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Saved from the Future
Seven notes on the Ascension and being left behind
In the Western Church, today is the Feast of the Ascension. It will be celebrated in the Eastern Church next Thursday. What follows are some notes that were sparked by a conversation on education that soon after took a theological turn. If you find what you’re reading helpful, please consider becoming a paid subscriber. Paid subscriptions help my work immensly and keep more content flowing here. Beginning this summer, I’ll be offering more paid only content in gratitude for those who’ve become patrons.
1. Khan Academy, the popular online learning program championed at TED and funded by the Gates Foundation, is piloting a new AI learning program. It is the future of “education”, and this future is couched in terms of justice. Every child deserves a quality education, after all, and if that child’s community can’t deliver it, the Machine is ready to step in. Already many kids are doing the bulk of their lessons on Chromebooks thanks to the generosity of Google; soon enough the teacher shortage will be solved by AI. Whatever the school district, rich or poor, AI promises the democracy of the digital, an equal and uniform education for all. No child will be left behind.
2. To be left behind is among our worst fears. It names a future we won’t be part of and in the narrative of our culture, right in the middle of the future is where we want to be. It is a reality we look toward with a mix of fear and hope. We’ve known enough now of utopian dreams dashed to understand that the future may be dark; but we can’t be satisfied by deepening our lives in the present. Anyway, dark or light, there will be some wonderful gadgets to enamor us along the way.
I live around the corner from a solar powered electric vehicle charging station. It was begun as a measure against the dark future of climate catastrophe. The vehicles pulling in there, day in and day out, are wonders wrought by the tech-industrial enterprise responsible for the ecological crisis. But who wants to consider that and sweat through a bike ride or slow down for walk when you can get a truck that has a huge ice chest under the hood? Better to get with the times and enjoy the new power.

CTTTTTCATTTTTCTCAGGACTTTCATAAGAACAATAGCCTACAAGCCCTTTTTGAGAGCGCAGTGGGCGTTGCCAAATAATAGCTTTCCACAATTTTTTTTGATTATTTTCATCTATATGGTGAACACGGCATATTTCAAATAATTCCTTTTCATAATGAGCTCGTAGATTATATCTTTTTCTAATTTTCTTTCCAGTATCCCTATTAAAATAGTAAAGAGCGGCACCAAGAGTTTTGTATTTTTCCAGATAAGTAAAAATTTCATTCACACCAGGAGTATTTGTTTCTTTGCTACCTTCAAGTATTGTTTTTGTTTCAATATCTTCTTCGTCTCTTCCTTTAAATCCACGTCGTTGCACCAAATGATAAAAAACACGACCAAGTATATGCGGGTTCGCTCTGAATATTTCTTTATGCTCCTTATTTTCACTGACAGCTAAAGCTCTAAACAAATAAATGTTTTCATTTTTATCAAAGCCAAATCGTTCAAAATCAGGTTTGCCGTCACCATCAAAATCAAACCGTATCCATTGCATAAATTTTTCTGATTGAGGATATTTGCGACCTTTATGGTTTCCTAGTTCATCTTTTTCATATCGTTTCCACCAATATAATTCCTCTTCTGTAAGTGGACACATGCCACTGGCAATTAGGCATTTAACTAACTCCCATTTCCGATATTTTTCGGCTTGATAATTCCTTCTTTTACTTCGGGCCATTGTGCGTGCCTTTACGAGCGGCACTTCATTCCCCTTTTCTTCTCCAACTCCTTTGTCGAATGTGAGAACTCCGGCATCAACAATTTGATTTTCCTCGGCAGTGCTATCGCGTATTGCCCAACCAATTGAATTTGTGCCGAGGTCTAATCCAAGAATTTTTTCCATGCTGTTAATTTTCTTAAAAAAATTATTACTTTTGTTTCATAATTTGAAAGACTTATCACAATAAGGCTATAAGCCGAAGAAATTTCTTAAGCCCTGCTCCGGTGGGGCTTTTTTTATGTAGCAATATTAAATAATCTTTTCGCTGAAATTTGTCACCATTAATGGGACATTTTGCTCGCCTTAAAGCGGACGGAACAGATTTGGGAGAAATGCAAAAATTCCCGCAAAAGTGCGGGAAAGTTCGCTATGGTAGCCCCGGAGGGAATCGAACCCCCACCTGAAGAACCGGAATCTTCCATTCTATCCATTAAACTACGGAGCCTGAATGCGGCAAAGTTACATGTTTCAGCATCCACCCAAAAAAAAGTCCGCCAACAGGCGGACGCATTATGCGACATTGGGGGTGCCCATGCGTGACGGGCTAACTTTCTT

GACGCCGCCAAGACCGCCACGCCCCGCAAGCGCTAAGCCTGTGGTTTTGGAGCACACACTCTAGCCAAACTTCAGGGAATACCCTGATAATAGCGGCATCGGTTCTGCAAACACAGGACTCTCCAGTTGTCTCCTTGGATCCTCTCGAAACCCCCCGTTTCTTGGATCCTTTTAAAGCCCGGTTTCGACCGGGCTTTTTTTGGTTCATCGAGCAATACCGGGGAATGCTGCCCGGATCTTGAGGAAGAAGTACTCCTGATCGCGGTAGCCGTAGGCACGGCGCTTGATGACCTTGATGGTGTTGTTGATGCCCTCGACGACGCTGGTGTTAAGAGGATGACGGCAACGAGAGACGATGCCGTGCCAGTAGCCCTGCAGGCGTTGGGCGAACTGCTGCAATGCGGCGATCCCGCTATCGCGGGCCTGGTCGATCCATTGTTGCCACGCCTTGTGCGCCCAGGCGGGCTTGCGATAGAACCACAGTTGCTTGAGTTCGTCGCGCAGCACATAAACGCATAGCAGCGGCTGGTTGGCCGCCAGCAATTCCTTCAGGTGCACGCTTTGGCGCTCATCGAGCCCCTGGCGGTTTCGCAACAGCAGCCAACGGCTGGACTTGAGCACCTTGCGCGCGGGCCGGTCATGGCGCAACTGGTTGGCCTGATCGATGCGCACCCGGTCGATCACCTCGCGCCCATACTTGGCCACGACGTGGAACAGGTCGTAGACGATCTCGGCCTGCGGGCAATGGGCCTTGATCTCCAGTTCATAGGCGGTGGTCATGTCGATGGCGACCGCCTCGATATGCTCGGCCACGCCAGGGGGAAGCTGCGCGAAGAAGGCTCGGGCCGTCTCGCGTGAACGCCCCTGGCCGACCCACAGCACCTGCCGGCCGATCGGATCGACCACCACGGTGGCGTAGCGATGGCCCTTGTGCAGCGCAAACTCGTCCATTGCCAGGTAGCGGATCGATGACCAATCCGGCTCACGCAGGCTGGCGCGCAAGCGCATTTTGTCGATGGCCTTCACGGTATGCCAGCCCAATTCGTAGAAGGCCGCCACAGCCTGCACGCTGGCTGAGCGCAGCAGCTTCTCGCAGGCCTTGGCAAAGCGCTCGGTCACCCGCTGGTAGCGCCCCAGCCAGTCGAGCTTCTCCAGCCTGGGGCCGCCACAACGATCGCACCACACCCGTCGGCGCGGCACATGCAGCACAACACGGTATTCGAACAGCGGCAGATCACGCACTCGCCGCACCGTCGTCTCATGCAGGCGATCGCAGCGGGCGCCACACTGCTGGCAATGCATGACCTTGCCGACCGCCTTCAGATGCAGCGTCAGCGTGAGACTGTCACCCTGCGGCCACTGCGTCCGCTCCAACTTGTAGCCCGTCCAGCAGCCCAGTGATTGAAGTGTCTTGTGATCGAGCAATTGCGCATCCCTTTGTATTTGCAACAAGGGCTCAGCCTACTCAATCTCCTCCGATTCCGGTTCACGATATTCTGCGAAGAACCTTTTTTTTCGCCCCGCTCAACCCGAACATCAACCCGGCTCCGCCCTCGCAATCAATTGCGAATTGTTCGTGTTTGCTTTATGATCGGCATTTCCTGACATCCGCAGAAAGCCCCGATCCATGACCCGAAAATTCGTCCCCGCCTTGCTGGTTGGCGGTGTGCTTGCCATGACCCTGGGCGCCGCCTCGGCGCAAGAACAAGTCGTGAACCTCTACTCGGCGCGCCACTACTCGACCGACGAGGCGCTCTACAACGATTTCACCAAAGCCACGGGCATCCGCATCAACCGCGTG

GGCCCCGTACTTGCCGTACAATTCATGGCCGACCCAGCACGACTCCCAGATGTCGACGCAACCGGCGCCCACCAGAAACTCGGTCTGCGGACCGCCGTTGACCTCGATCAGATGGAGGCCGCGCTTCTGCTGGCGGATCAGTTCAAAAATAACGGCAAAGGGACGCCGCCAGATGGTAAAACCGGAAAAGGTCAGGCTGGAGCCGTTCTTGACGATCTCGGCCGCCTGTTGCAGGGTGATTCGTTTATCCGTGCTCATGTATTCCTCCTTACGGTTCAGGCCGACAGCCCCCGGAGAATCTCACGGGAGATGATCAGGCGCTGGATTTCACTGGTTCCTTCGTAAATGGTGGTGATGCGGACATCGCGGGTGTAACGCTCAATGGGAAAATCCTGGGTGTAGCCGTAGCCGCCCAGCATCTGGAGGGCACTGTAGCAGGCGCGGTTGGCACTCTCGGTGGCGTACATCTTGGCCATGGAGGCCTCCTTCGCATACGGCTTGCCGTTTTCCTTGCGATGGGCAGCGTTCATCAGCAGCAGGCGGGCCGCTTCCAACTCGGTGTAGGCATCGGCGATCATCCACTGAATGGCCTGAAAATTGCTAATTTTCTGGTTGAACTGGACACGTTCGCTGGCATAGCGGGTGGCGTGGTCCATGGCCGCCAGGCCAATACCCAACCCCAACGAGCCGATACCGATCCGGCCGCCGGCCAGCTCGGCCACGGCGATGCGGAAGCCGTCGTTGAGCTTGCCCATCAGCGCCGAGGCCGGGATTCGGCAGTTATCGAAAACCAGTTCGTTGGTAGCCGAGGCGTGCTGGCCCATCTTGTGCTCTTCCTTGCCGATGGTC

3. We might think that the Ascension is an occasion in which our fears of being left behind are accentuated. It is on this feast day that we remember Christ’s leaving earth behind to enter the heavens beyond it. But in reality it is the Ascension that helps us recover the true source of our salvation, our healing. It is through the reality of the Ascension that we learn that we should be waiting not for the future, but for Christ.
4. In Kara Slade’s important book, The Fullness of Time: Jesus Christ, Science, and Modernity, she says that the Ascension protects us from understanding our salvation as a human act, a reality that happens from within creation. “Without it,” she writes, “the kingdom of God would become a matter of human achievement and we would thus be left at the mercy of someone else’s vision of progress—or trapped within our own” (125).
5. The Ascension forms our discipleship by saving us from the fear of being left behind and turning us toward the hospitality of Christ through the Spirit. We do not need to worry about keeping up with the future or building God’s kingdom on earth. Instead, the vision we receive from John’s Apocalypse is of the new Jerusalem, that perfected place of divine and human community, descending from heaven. The city of our healing has already been made; we don’t need to do anything to make it arrive. Our work then is not to build the city, but to welcome it with hospitality. We begin to do this by offering hospitality to Christ in all his guises, especially among those left behind—those hungry, thirsty, diseased people named in Matthew 25.
6. The ethics of this time, the work of discerning right action to which we are called, is one rooted in the poverty and humble reality of the human condition, not our attempts to transcend it. As Slade writes, “If one were to look for ethics, one would find it not in the stance of moral and historical heroism but in awareness of both the absurdity and the seriousness of the human condition” (The Fullness of Time, 119). Such an ethics is rooted not in the mastery of the future or a fear of its arrival. Instead, it is a call to wait before God. It is this call to wait on God that is the central call of scripture. And it is this waiting that the disciples embraced after the Ascension of Jesus. This waiting was called prayer, a task to which the disciples “were constantly devoting themselves” following Christ’s ascent (see Acts 1:6-14). It is in this waiting that the Spirit comes, birthing a reality no human plan or future could accomplish.
7. Those of us who now stand before the promised future of the Machine, one we must join or be left behind, would do well to engage in the patient waiting of prayer. It is in that waiting that we will remember that we won’t be left behind from any future worth having. That future has already arrived in the Incarnation and its first fruits have already formed from the flower of the resurrection. Christ who is the same yesterday, today, and tomorrow has ascended and he will come again quite apart from any human plan or doing. Now is the time of the Holy Breath, moving among us and helping us enter that eternity now, all the while blowing in a direction no algorithm could predict.